REGEXP_SUBSTR function - Amazon Redshift

REGEXP_SUBSTR function

Returns the characters extracted from a string by searching for a regular expression pattern. REGEXP_SUBSTR is similar to the SUBSTRING function function, but lets you search a string for a regular expression pattern. For more information about regular expressions, see POSIX operators.

Syntax

REGEXP_SUBSTR ( source_string, pattern [, position [, occurrence [, parameters ] ] ] )

Arguments

source_string

A string expression, such as a column name, to be searched.

pattern

A string literal that represents a SQL standard regular expression pattern.

position

A positive integer that indicates the position within source_string to begin searching. The position is based on the number of characters, not bytes, so that multi-byte characters are counted as single characters. The default is 1. If position is less than 1, the search begins at the first character of source_string. If position is greater than the number of characters in source_string, the result is an empty string ("").

occurrence

A positive integer that indicates which occurrence of the pattern to use. REGEXP_SUBSTR skips the first occurrence -1 matches. The default is 1. If occurrence is less than 1 or greater than the number of characters in source_string, the search is ignored and the result is NULL.

parameters

One or more string literals that indicate how the function matches the pattern. The possible values are the following:

  • c – Perform case-sensitive matching. The default is to use case-sensitive matching.

  • i – Perform case-insensitive matching.

  • e – Extract a substring using a subexpression.

    If pattern includes a subexpression, REGEXP_SUBSTR matches a substring using the first subexpression in pattern. REGEXP_SUBSTR considers only the first subexpression; additional subexpressions are ignored. If the pattern doesn't have a subexpression, REGEXP_SUBSTR ignores the 'e' parameter.

  • p – Interpret the pattern with Perl Compatible Regular Expression (PCRE) dialect.

Return type

VARCHAR

Example

The following example returns the portion of an email address between the @ character and the domain extension.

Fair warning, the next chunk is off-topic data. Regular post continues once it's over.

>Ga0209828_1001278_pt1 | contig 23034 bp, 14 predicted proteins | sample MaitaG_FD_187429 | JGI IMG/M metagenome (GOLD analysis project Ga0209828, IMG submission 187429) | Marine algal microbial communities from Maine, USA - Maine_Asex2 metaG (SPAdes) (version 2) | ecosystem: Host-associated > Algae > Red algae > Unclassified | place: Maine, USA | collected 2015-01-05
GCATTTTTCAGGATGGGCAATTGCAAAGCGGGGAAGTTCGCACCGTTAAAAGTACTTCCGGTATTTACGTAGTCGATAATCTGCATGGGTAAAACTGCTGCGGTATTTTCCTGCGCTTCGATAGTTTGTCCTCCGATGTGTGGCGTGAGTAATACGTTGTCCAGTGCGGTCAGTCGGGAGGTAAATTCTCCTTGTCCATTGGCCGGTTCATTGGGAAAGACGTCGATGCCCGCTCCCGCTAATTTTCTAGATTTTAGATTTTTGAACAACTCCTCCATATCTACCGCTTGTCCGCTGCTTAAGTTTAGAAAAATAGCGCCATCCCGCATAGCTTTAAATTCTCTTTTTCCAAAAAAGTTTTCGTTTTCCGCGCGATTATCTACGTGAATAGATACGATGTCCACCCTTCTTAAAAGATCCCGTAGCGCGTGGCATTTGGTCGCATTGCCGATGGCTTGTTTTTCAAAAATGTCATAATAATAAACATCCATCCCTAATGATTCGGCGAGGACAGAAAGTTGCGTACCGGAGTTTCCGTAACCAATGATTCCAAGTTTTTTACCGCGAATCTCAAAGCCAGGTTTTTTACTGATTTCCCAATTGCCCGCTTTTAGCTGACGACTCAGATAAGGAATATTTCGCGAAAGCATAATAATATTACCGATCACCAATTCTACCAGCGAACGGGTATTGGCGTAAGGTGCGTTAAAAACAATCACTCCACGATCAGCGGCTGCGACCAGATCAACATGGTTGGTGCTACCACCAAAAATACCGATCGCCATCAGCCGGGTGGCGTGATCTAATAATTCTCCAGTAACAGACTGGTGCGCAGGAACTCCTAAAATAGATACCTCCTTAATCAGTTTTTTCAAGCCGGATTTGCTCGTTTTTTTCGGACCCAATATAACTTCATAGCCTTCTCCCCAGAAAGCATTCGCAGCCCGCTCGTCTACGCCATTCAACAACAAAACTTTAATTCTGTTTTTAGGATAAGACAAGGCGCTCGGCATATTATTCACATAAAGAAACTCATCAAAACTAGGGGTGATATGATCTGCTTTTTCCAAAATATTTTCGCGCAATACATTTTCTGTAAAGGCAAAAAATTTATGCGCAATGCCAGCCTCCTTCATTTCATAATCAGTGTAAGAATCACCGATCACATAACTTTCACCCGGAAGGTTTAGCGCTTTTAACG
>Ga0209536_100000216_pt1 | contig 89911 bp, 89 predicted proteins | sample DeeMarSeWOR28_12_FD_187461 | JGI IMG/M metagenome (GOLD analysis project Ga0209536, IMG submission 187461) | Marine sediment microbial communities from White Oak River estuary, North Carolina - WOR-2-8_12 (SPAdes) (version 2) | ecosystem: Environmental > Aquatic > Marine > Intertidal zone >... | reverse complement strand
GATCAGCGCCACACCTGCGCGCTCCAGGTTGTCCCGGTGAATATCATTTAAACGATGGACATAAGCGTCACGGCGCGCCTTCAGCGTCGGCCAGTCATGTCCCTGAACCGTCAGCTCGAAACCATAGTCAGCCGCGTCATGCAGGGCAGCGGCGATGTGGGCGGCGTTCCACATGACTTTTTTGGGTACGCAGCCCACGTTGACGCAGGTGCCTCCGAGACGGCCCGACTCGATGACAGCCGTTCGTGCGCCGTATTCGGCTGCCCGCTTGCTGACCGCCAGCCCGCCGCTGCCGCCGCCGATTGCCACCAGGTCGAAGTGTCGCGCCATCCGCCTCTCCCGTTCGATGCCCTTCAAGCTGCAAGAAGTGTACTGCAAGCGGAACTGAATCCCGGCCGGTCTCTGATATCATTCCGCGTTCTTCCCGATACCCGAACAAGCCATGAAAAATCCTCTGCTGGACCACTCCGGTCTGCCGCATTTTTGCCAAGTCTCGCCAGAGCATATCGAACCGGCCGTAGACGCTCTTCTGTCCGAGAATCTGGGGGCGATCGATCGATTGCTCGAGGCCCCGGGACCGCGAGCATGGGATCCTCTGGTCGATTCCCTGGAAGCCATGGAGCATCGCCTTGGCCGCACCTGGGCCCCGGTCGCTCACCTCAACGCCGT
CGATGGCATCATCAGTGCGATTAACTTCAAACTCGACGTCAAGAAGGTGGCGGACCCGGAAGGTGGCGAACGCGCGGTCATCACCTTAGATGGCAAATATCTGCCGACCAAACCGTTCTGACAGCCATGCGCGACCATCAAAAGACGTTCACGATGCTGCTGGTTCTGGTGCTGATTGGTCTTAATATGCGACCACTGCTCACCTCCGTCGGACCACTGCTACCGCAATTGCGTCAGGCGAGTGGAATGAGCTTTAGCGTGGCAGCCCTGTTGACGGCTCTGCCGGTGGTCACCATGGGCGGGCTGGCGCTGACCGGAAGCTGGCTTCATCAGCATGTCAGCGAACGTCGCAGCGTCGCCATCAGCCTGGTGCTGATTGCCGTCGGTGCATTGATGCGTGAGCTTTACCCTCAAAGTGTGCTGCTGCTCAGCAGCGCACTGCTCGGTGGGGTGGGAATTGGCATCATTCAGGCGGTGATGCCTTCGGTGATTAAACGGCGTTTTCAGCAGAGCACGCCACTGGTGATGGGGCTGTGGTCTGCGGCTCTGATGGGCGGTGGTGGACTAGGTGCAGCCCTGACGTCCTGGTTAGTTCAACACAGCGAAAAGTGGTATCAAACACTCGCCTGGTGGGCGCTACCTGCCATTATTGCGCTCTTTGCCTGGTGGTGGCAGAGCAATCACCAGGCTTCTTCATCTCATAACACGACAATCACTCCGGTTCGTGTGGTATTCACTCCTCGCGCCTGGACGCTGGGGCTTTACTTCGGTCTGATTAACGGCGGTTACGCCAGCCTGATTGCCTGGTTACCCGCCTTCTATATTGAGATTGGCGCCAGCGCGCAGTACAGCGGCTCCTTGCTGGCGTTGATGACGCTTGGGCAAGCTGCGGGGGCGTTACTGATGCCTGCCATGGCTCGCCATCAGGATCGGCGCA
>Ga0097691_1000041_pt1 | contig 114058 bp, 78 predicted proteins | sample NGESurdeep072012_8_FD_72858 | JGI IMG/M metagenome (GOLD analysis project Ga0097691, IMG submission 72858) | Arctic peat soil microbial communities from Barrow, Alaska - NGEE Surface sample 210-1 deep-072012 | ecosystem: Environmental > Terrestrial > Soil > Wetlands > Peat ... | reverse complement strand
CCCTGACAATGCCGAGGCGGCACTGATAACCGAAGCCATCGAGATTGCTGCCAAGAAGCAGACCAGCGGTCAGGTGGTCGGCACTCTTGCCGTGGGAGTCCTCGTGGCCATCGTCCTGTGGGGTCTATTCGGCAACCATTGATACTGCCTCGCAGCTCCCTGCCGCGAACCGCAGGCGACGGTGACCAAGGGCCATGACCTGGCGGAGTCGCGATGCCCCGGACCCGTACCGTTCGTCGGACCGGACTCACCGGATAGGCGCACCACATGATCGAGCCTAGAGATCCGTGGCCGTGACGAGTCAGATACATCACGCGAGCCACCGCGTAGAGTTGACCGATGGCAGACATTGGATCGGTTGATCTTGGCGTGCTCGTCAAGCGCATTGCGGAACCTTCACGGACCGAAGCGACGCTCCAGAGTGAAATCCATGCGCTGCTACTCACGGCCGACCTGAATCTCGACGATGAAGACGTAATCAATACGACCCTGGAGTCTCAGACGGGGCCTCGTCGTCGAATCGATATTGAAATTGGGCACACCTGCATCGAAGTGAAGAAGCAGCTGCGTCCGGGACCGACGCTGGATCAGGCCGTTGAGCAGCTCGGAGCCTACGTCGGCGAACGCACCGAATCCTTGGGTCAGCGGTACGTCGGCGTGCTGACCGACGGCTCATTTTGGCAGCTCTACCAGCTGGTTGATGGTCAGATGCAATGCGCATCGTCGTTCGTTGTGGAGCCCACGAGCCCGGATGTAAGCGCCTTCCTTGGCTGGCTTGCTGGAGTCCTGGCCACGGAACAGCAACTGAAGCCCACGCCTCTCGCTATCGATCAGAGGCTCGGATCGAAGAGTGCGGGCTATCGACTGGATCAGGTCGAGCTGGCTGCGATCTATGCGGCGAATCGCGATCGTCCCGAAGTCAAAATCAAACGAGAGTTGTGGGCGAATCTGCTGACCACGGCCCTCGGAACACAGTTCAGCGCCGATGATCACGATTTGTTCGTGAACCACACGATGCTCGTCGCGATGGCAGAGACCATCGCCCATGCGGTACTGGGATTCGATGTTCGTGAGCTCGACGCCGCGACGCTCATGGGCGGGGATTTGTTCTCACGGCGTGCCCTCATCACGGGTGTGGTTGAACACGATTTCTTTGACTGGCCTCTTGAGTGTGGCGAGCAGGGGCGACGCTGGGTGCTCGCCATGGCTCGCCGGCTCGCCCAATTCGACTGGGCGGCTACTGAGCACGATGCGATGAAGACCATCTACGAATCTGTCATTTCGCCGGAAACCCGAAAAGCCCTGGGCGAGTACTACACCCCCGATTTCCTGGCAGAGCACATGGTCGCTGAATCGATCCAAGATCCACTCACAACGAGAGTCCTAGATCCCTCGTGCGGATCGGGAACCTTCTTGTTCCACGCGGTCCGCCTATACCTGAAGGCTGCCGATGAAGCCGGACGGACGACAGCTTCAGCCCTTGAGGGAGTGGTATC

SELECT email, regexp_substr(email,'@[^.]*') FROM users ORDER BY userid LIMIT 4; email | regexp_substr -----------------------------------------------+-------------------------- Etiam.laoreet.libero@sodalesMaurisblandit.edu | @sodalesMaurisblandit Suspendisse.tristique@nonnisiAenean.edu | @nonnisiAenean amet.faucibus.ut@condimentumegetvolutpat.ca | @condimentumegetvolutpat sed@lacusUtnec.ca | @lacusUtnec

The following example returns the portion of the input corresponding to the first occurrence of the string FOX, using case-insensitive matching.

SELECT regexp_substr('the fox', 'FOX', 1, 1, 'i'); regexp_substr --------------- fox

The following example uses a pattern written in the PCRE dialect to locate words containing at least one number and one lowercase letter. It uses the ?= operator, which has a specific look-ahead connotation in PCRE. This example returns the portion of the input corresponding to the second such word.

SELECT regexp_substr('passwd7 plain A1234 a1234', '(?=[^ ]*[a-z])(?=[^ ]*[0-9])[^ ]+', 1, 2, 'p'); regexp_substr --------------- a1234

The following example uses a pattern written in the PCRE dialect to locate words containing at least one number and one lowercase letter. It uses the ?= operator, which has a specific look-ahead connotation in PCRE. This example returns the portion of the input corresponding to the second such word, but differs from the previous example in that it uses case-insensitive matching.

SELECT regexp_substr('passwd7 plain A1234 a1234', '(?=[^ ]*[a-z])(?=[^ ]*[0-9])[^ ]+', 1, 2, 'ip'); regexp_substr --------------- A1234